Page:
Jeff Rosen moderated this AIF session featuring Sandra Day O’Connor (former Supreme Court justice), Stephen Breyer (currently on the court) and Larry Kramer (Stanford law professor). I was unfamiliar with Kramer’s book, The People Themselves: Popular Constitutionalism and Judicial Review, though I intend to put that right after listening to his comments.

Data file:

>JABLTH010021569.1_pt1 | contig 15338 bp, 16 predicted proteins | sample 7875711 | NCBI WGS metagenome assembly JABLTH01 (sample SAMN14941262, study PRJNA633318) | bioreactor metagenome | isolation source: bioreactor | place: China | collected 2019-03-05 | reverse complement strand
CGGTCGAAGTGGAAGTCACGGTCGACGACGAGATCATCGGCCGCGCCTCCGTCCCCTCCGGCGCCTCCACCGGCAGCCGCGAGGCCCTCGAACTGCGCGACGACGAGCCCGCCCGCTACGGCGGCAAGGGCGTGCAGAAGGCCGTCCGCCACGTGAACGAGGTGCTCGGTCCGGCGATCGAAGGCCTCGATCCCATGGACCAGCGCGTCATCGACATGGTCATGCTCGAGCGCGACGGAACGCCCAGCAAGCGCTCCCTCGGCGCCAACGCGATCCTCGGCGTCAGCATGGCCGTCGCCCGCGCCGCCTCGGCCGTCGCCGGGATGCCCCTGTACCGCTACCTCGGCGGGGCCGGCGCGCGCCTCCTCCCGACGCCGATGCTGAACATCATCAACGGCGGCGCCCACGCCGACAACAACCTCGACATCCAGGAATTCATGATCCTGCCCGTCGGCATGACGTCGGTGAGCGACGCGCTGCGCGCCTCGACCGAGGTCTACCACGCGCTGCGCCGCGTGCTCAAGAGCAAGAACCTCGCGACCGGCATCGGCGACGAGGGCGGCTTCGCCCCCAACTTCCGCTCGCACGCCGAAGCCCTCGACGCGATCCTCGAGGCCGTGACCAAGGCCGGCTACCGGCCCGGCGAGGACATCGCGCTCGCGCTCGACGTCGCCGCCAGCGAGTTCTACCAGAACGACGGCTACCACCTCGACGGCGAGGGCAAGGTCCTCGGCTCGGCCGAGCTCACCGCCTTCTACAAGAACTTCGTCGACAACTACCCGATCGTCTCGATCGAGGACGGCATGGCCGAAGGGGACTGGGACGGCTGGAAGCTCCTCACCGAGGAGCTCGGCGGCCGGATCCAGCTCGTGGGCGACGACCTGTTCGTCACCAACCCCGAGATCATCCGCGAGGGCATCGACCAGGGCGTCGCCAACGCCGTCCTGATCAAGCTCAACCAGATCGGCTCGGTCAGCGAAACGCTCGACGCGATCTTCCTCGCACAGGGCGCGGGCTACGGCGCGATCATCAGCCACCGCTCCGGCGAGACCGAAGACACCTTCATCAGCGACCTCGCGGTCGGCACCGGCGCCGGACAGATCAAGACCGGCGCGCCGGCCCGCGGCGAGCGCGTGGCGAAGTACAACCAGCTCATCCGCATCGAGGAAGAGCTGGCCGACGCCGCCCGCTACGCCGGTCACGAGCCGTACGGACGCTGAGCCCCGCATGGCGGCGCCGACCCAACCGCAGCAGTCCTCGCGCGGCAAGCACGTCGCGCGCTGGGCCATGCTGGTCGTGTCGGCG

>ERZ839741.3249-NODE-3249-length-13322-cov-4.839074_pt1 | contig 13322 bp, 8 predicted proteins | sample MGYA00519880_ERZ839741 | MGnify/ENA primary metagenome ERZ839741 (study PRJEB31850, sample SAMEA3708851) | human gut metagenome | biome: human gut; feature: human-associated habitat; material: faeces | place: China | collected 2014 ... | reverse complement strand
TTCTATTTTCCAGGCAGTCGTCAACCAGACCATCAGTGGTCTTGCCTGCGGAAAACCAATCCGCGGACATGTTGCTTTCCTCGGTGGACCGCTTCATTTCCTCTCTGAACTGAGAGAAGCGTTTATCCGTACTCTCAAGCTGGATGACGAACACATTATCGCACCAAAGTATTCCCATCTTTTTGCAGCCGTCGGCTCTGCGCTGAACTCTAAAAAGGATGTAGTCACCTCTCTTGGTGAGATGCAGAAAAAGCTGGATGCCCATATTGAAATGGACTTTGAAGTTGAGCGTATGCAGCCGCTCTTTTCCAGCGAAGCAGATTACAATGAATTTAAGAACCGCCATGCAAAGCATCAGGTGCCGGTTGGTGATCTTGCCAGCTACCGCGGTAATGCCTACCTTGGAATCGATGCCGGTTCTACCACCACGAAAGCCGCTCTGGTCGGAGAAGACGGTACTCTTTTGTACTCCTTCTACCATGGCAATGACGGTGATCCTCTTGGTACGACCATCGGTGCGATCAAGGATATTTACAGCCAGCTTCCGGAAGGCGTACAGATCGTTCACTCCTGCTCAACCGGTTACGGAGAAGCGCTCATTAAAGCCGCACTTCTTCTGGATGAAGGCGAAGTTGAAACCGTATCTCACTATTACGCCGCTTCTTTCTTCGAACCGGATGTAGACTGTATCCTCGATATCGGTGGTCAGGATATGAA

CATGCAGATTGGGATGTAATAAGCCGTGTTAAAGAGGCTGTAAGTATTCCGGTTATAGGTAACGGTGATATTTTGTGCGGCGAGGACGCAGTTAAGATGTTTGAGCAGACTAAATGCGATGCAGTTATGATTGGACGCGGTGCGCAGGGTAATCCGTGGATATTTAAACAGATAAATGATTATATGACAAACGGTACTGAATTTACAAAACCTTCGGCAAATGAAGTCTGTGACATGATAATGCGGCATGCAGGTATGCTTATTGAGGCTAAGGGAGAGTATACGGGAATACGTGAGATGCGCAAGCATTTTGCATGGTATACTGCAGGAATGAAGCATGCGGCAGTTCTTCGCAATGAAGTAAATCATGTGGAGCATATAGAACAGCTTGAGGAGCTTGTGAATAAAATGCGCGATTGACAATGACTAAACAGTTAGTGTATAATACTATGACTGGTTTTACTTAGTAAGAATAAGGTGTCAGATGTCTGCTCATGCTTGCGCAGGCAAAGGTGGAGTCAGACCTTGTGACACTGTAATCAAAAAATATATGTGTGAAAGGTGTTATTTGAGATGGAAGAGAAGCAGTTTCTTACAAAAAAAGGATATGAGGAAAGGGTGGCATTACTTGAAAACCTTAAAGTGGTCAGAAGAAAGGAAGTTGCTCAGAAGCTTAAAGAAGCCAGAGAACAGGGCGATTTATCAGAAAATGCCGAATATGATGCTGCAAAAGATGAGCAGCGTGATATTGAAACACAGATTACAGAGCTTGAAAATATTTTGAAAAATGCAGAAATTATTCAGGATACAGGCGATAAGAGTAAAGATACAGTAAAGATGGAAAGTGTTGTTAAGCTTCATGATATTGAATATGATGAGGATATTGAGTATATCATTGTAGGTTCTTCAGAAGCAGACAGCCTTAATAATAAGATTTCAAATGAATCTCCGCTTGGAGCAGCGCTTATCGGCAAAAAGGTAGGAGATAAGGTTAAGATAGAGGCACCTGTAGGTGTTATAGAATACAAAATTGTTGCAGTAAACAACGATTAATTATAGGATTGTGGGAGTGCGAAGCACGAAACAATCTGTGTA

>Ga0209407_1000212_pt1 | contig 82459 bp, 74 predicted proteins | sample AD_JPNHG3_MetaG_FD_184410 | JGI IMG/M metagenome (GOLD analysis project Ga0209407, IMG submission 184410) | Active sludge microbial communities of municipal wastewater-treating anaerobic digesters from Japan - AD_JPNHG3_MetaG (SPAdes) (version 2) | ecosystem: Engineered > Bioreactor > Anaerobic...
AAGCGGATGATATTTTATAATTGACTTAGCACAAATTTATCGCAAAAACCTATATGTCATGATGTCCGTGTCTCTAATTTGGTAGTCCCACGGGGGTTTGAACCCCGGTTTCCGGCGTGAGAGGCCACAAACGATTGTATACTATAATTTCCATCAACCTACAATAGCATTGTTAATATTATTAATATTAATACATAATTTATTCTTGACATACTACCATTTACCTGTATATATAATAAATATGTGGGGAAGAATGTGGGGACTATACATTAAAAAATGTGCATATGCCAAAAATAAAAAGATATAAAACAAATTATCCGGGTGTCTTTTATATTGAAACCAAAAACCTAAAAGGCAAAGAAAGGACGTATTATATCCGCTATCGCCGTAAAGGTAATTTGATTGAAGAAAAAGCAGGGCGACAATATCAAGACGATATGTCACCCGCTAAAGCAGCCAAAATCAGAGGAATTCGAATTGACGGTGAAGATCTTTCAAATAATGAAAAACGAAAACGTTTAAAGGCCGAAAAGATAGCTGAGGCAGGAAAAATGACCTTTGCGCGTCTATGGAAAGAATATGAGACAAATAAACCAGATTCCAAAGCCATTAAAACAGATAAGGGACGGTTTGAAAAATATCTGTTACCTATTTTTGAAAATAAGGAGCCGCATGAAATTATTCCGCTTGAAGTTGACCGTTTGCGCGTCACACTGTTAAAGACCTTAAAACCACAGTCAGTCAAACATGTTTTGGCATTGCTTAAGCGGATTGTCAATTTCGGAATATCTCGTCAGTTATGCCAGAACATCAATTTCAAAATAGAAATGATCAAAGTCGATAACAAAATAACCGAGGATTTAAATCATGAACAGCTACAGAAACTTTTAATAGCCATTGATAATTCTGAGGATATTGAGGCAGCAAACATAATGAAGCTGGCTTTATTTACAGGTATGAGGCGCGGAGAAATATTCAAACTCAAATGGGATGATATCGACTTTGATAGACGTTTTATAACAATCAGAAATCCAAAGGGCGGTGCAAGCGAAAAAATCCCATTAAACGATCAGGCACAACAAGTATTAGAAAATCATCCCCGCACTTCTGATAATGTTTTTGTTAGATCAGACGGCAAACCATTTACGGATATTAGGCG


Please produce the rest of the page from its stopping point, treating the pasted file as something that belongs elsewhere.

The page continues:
Kramer’s thesis is that the court has indeed mostly followed shifts in public opinion over the years–and that it has been right to do so. The constitution, he argues, is a majoritarian document, despite frequent claims to the contrary. But it is majoritarian in a restricted sense. The American solution to the “ills” (Madison’s term) of simple majority rule lies partly in slowing politics down through the complexity of the constitutional design. In this scheme, the Supreme Court, as the arbiter of the constitution’s meaning, has greater political independence than other branches of government, but is not, and was never meant to be, entirely independent. It has no electoral accountability, but it has institutional accountability, which resides in the respect it enjoys and needs. Here then is the basic point: To command the public’s respect, the court must pay attention to the public. History, says Kramer, shows this is what the justices have in fact done–even if they deny it, and even if they were unaware of it.